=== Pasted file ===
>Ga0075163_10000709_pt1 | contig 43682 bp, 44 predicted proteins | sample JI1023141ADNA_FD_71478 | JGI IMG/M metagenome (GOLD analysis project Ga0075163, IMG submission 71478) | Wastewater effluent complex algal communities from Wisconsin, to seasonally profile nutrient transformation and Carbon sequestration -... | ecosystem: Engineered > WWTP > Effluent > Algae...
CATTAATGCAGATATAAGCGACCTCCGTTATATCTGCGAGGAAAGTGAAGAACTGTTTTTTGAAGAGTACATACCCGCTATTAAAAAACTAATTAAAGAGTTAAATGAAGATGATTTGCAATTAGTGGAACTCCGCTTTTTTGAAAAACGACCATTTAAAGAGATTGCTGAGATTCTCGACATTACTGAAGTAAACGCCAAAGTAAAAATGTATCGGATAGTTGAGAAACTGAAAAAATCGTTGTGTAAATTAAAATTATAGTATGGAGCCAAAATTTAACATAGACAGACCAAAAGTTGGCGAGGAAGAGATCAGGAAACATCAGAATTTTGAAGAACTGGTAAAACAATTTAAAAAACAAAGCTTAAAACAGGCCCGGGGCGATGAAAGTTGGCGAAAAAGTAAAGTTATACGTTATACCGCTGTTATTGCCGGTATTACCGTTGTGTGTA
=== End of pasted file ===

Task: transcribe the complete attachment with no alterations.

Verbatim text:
>Ga0075163_10000709_pt1 | contig 43682 bp, 44 predicted proteins | sample JI1023141ADNA_FD_71478 | JGI IMG/M metagenome (GOLD analysis project Ga0075163, IMG submission 71478) | Wastewater effluent complex algal communities from Wisconsin, to seasonally profile nutrient transformation and Carbon sequestration -... | ecosystem: Engineered > WWTP > Effluent > Algae...
CATTAATGCAGATATAAGCGACCTCCGTTATATCTGCGAGGAAAGTGAAGAACTGTTTTTTGAAGAGTACATACCCGCTATTAAAAAACTAATTAAAGAGTTAAATGAAGATGATTTGCAATTAGTGGAACTCCGCTTTTTTGAAAAACGACCATTTAAAGAGATTGCTGAGATTCTCGACATTACTGAAGTAAACGCCAAAGTAAAAATGTATCGGATAGTTGAGAAACTGAAAAAATCGTTGTGTAAATTAAAATTATAGTATGGAGCCAAAATTTAACATAGACAGACCAAAAGTTGGCGAGGAAGAGATCAGGAAACATCAGAATTTTGAAGAACTGGTAAAACAATTTAAAAAACAAAGCTTAAAACAGGCCCGGGGCGATGAAAGTTGGCGAAAAAGTAAAGTTATACGTTATACCGCTGTTATTGCCGGTATTACCGTTGTGTGTA